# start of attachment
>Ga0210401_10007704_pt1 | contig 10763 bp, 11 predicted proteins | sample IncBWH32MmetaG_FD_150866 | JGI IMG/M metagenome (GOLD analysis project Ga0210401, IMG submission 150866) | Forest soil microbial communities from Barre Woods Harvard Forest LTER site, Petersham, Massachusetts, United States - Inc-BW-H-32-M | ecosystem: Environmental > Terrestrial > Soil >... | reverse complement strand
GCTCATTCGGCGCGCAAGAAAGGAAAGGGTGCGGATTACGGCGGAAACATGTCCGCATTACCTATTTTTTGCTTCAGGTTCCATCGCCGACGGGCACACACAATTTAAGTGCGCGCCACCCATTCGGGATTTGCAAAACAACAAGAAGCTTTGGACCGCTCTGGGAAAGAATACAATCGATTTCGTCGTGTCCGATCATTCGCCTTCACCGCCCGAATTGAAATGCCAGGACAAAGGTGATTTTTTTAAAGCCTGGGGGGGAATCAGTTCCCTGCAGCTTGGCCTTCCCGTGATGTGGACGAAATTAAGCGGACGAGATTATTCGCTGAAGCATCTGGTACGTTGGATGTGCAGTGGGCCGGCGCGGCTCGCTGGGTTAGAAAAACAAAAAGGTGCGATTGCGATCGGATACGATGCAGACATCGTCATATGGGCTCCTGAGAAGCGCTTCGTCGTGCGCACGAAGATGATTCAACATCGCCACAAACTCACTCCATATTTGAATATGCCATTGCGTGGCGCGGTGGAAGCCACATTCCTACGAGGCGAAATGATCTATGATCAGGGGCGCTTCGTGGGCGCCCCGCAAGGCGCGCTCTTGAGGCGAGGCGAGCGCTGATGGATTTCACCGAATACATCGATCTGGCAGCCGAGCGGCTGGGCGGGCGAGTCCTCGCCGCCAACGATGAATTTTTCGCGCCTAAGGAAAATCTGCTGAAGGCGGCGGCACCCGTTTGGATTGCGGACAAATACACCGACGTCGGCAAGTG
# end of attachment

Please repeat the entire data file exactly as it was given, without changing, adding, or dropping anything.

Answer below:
>Ga0210401_10007704_pt1 | contig 10763 bp, 11 predicted proteins | sample IncBWH32MmetaG_FD_150866 | JGI IMG/M metagenome (GOLD analysis project Ga0210401, IMG submission 150866) | Forest soil microbial communities from Barre Woods Harvard Forest LTER site, Petersham, Massachusetts, United States - Inc-BW-H-32-M | ecosystem: Environmental > Terrestrial > Soil >... | reverse complement strand
GCTCATTCGGCGCGCAAGAAAGGAAAGGGTGCGGATTACGGCGGAAACATGTCCGCATTACCTATTTTTTGCTTCAGGTTCCATCGCCGACGGGCACACACAATTTAAGTGCGCGCCACCCATTCGGGATTTGCAAAACAACAAGAAGCTTTGGACCGCTCTGGGAAAGAATACAATCGATTTCGTCGTGTCCGATCATTCGCCTTCACCGCCCGAATTGAAATGCCAGGACAAAGGTGATTTTTTTAAAGCCTGGGGGGGAATCAGTTCCCTGCAGCTTGGCCTTCCCGTGATGTGGACGAAATTAAGCGGACGAGATTATTCGCTGAAGCATCTGGTACGTTGGATGTGCAGTGGGCCGGCGCGGCTCGCTGGGTTAGAAAAACAAAAAGGTGCGATTGCGATCGGATACGATGCAGACATCGTCATATGGGCTCCTGAGAAGCGCTTCGTCGTGCGCACGAAGATGATTCAACATCGCCACAAACTCACTCCATATTTGAATATGCCATTGCGTGGCGCGGTGGAAGCCACATTCCTACGAGGCGAAATGATCTATGATCAGGGGCGCTTCGTGGGCGCCCCGCAAGGCGCGCTCTTGAGGCGAGGCGAGCGCTGATGGATTTCACCGAATACATCGATCTGGCAGCCGAGCGGCTGGGCGGGCGAGTCCTCGCCGCCAACGATGAATTTTTCGCGCCTAAGGAAAATCTGCTGAAGGCGGCGGCACCCGTTTGGATTGCGGACAAATACACCGACGTCGGCAAGTG